For exposing the inner workings of the pervasive surveillance state, Hammond was charged with electronic infiltration and was sentenced to the maximum of 10 years. He spent significant time in solitary confinement and his communication rights were restricted. In 2019, he was also called to serve on a grand jury investigating WikiLeaks publications. Like Manning, he too refused to cooperate in the secretive procedure, and was found in contempt. He remains in jail, quietly suffering.
Following a partial mistrial (he was acquitted on some counts), alleged CIA whistleblower Joshua Schulte was recently indicted again in his WikiLeaks-related case. He is still held in custody in New York, silenced by a form of legal limbo.
Now, with the prosecution of Assange, the US Empire tries to crush conscience once and for all, destroying the last vestiges of democracy. Assange has been held inside London’s maximum-security prison for over 500 days, alongside murderers and terrorists, for exposing the war crimes and human rights abuses of the US government (and their allies). He now faces the risk of extradition to the US, where he could receive no fair trial.
If convicted, Assange would be sentenced to up to 175 years in prison and be subjected to Special Administrative Measures (SAMs), known to be the Darkest Corner of the U.S. federal prison system. These harsh conditions not only gag a prisoner but also their lawyers. He would be placed into a complete isolation, cut off from the outside world. Possibly for a lifetime.
Recognizing the dire threat to media freedom everywhere, Human Rights organizations like Amnesty International have come out strongly to oppose this political prosecution of Assange. Journalists around the world have come together in defense of Assange’s freedom. They have criticized the US government’s dangerous move toward criminalizing basic journalistic activity.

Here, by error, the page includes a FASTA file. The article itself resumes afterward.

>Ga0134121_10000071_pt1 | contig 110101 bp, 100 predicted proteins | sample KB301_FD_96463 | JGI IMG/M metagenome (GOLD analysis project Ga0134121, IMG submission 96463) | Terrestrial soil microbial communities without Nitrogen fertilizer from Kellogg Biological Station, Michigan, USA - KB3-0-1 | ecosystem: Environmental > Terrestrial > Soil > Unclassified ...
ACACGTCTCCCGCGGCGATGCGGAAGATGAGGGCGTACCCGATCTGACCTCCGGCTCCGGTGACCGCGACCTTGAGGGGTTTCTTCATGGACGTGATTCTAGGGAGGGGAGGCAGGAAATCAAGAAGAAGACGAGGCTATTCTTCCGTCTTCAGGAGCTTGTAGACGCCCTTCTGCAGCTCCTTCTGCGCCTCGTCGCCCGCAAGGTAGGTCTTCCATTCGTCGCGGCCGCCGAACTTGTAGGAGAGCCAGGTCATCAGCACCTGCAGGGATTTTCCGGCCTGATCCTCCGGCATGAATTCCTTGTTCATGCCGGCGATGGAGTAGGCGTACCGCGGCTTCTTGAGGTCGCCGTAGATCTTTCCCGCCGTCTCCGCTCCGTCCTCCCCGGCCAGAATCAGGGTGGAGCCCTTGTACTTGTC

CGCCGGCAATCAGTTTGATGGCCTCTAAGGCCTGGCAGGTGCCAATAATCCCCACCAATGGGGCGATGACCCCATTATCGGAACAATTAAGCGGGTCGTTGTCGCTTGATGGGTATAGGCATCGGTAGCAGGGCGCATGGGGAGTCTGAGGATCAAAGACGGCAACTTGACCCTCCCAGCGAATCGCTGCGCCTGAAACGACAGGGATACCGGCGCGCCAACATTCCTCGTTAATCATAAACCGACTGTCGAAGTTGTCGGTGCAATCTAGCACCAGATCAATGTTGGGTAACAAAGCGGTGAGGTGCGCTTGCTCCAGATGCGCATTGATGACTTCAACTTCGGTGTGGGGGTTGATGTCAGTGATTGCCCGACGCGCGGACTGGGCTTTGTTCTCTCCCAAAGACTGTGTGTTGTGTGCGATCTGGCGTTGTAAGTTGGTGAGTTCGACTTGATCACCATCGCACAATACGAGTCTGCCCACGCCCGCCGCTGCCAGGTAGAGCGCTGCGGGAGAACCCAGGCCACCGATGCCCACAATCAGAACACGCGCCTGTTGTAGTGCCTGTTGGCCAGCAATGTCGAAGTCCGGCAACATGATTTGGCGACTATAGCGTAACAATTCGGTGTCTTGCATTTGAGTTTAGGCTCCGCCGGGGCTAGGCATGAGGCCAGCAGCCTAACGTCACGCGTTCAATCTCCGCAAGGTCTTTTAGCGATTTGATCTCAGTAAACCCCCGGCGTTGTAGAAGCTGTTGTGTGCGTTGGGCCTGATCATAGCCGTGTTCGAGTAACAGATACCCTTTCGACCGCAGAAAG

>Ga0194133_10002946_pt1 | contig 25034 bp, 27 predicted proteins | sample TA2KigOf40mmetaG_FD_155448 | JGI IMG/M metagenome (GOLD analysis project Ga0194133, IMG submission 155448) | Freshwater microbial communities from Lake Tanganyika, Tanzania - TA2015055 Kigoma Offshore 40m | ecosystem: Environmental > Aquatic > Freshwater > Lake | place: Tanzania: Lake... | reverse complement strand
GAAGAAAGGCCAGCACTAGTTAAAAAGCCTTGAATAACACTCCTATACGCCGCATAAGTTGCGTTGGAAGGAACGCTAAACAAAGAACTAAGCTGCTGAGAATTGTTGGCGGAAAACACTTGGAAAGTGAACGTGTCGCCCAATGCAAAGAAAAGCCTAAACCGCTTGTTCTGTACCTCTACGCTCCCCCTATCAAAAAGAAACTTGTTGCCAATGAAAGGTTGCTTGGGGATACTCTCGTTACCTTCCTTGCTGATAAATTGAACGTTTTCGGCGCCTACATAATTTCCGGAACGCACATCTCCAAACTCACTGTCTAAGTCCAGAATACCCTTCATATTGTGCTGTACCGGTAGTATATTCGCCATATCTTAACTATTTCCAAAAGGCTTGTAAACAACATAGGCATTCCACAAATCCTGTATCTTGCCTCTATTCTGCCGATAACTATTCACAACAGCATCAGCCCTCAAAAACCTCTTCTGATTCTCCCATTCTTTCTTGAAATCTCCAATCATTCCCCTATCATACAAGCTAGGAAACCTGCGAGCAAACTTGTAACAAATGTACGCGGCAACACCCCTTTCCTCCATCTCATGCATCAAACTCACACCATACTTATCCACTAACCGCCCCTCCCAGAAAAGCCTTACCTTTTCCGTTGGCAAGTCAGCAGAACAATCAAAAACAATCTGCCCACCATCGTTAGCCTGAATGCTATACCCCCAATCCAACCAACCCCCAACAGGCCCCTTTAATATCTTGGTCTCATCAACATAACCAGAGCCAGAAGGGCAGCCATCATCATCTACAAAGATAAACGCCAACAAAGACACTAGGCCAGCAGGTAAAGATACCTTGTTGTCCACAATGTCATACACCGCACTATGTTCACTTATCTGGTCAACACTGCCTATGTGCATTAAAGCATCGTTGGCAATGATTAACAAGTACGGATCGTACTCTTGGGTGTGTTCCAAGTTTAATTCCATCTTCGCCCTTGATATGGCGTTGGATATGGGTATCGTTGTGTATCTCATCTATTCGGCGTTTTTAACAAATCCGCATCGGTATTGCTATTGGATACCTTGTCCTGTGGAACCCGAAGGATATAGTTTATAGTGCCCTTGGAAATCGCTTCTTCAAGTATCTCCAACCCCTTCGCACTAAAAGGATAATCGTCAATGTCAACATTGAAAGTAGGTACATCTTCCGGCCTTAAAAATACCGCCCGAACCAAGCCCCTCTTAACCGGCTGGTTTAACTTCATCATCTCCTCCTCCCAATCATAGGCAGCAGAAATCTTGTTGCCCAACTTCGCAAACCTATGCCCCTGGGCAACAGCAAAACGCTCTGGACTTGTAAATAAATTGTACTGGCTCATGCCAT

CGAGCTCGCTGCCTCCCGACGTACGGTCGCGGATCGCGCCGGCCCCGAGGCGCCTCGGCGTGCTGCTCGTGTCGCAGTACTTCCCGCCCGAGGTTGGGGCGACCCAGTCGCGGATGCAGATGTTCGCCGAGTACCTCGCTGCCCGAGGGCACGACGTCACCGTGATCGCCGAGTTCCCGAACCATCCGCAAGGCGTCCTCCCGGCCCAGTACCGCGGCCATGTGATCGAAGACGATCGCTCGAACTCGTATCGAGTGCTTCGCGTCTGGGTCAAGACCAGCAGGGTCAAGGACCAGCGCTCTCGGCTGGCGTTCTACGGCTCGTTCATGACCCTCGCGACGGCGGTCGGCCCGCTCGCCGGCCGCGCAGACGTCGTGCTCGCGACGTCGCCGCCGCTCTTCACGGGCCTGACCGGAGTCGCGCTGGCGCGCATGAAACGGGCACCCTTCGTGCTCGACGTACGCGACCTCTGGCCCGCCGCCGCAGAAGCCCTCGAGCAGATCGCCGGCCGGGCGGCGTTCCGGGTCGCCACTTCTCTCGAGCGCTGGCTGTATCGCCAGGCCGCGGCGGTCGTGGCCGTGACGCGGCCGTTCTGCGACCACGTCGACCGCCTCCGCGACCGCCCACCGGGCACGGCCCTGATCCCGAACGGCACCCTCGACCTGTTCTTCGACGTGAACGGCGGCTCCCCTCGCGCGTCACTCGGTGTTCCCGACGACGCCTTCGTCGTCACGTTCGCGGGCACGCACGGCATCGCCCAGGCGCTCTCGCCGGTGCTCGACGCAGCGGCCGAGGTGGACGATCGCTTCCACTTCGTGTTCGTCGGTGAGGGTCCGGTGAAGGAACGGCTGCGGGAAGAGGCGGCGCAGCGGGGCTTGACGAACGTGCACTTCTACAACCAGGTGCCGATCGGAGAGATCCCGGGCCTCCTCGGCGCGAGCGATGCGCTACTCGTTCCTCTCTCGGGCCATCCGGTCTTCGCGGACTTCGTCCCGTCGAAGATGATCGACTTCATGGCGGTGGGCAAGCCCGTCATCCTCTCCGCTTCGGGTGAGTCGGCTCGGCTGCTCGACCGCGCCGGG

Over 200 doctors have spoken out against ongoing torture and medical neglect of the Australian journalist and called on the UK Government to end extradition proceedings against Assange. An array of lawyers and legal academics have expressed their concerns about the many violations of Assange’s fundamental human, civil and political rights, demanding his immediate release.
As the extradition proceedings resume this month, the mockery of justice will continue. In this final moment before the light of transparency goes out, as our society rapidly degenerates into despotism, our shared future calls for an informed public to step up and do their duty to hold power to account. The conscience of ordinary people is our best hope in this darkness. Only through our courage to truly confront injustice and act in solidarity with truthtellers, can we end this illegal prosecution of free press and reclaim our own democracy.
Author’s Note: WikiLeaks has launched the official campaign page, “Don’t Extradite Assange.” You can get information on how you can help stop the extradition. Also, watch the film “The War on Journalism: The Case of Julian Assange” to be informed about his case. Please consider donating to the WikiLeaks official Defense Fund. During the weeks of the extradition hearing, solidarity actions are planned across the world. For more information about upcoming actions, go to Decentralized Month of Solidarity with Assange, Whistleblowers and Press Freedom Worldwide.
Nozomi Hayase, Ph.D., is a writer who has been covering issues of freedom of speech, transparency, and decentralized movements. Her work is featured in many publications. Find her on twitter @nozomimagine.